Initial comments request: AEAD Encryption API

Luke Howard lhoward at MIT.EDU
Sat Nov 8 08:09:21 EST 2008

>> Supporting multiple data chunks that are not block-size aligned is  
>> tricky . Is it actually needed?
> Without a spec, I can only guess that it would be, at least for the  
> associated data.

I think it is fine to support, and in any case likely easier for the  
associated data (I'm not aware of any checksum mechanisms used with  
Kerberos that require the input data to be padded).

In the current implementation, a single padding buffer is provided to  
pad the total length of all encrypted data buffers to the blocksize.  
For GSS, the padding buffer length is indicated by the contents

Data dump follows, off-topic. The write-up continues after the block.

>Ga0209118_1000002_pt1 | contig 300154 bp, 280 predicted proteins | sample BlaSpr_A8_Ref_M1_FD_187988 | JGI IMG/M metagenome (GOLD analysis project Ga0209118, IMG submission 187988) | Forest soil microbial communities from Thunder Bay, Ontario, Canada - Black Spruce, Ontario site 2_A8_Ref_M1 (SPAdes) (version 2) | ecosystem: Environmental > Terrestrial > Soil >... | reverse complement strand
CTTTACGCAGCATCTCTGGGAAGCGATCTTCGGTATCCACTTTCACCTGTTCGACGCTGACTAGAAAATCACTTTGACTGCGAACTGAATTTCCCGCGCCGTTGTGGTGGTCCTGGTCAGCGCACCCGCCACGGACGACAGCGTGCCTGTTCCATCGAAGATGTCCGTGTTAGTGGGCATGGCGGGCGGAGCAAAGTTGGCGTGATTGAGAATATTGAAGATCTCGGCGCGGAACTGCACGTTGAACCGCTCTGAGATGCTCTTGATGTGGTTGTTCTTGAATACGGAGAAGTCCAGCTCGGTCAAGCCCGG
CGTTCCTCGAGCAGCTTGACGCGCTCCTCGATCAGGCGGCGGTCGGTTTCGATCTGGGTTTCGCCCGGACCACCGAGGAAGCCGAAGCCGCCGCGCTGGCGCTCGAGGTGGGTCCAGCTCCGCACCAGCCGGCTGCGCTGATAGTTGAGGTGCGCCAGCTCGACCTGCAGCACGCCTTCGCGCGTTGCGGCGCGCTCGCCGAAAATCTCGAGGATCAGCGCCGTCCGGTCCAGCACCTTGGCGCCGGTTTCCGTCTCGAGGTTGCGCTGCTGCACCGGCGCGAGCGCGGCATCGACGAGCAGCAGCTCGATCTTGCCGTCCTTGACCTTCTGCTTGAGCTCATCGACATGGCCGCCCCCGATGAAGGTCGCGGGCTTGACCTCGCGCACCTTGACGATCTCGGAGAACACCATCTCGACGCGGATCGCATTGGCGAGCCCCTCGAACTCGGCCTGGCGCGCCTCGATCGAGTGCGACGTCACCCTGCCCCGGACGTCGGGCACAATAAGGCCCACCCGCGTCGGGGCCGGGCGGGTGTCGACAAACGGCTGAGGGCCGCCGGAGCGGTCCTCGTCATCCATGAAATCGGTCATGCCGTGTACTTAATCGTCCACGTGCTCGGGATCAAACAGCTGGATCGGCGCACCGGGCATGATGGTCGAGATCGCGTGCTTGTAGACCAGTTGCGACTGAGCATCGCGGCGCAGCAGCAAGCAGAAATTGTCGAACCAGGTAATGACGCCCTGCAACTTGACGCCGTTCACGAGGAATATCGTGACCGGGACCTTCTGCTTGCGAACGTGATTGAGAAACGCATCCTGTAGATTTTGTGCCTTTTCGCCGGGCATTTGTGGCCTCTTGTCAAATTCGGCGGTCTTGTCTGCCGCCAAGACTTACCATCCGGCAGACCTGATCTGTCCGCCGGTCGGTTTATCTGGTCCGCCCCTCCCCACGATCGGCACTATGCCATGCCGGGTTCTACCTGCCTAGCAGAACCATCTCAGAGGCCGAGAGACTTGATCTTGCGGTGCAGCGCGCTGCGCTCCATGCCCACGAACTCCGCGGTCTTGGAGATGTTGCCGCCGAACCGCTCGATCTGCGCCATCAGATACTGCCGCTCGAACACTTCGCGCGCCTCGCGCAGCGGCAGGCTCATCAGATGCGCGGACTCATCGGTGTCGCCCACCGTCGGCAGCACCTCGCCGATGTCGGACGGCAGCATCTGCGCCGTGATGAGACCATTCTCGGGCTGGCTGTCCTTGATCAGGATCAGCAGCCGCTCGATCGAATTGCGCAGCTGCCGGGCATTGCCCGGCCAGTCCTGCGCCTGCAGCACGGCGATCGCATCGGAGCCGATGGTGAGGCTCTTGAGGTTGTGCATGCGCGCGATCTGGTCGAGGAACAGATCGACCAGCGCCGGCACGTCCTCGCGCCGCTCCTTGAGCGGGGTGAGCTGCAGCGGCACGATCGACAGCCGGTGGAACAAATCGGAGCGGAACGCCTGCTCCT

thereof (pre-RFC 4121) or EC (post-RFC 4121).

> It already looks like the protection is kind of weak for two  
> consecutive chunks of the same type; an attacker could push data  
> around and adjust some lengths, and ciphertext and plaintext wind up  
> moving from one block to another, with no change to the checksum.   
> If the chunking is purely for convenience and not intended to be  
> protected or to carry meaning, then yes, I think perhaps we could  
> define something based on RFC 5116.

I'm not familiar with RFC 5116 but I will read it. But yes, I have  
been assuming chunking is for convenience and associated data. The  
chunks would typically be concatenated before sending.

>> The API design assumes fixed-length headers, padding and trailers.
> It also looks like for decryption you have to know how to separate  
> the different components (e.g., ciphertext from trailer) before  
> decrypting.

Yes. For the DCE case this is carried in the RPC PDU itself.

-- Luke

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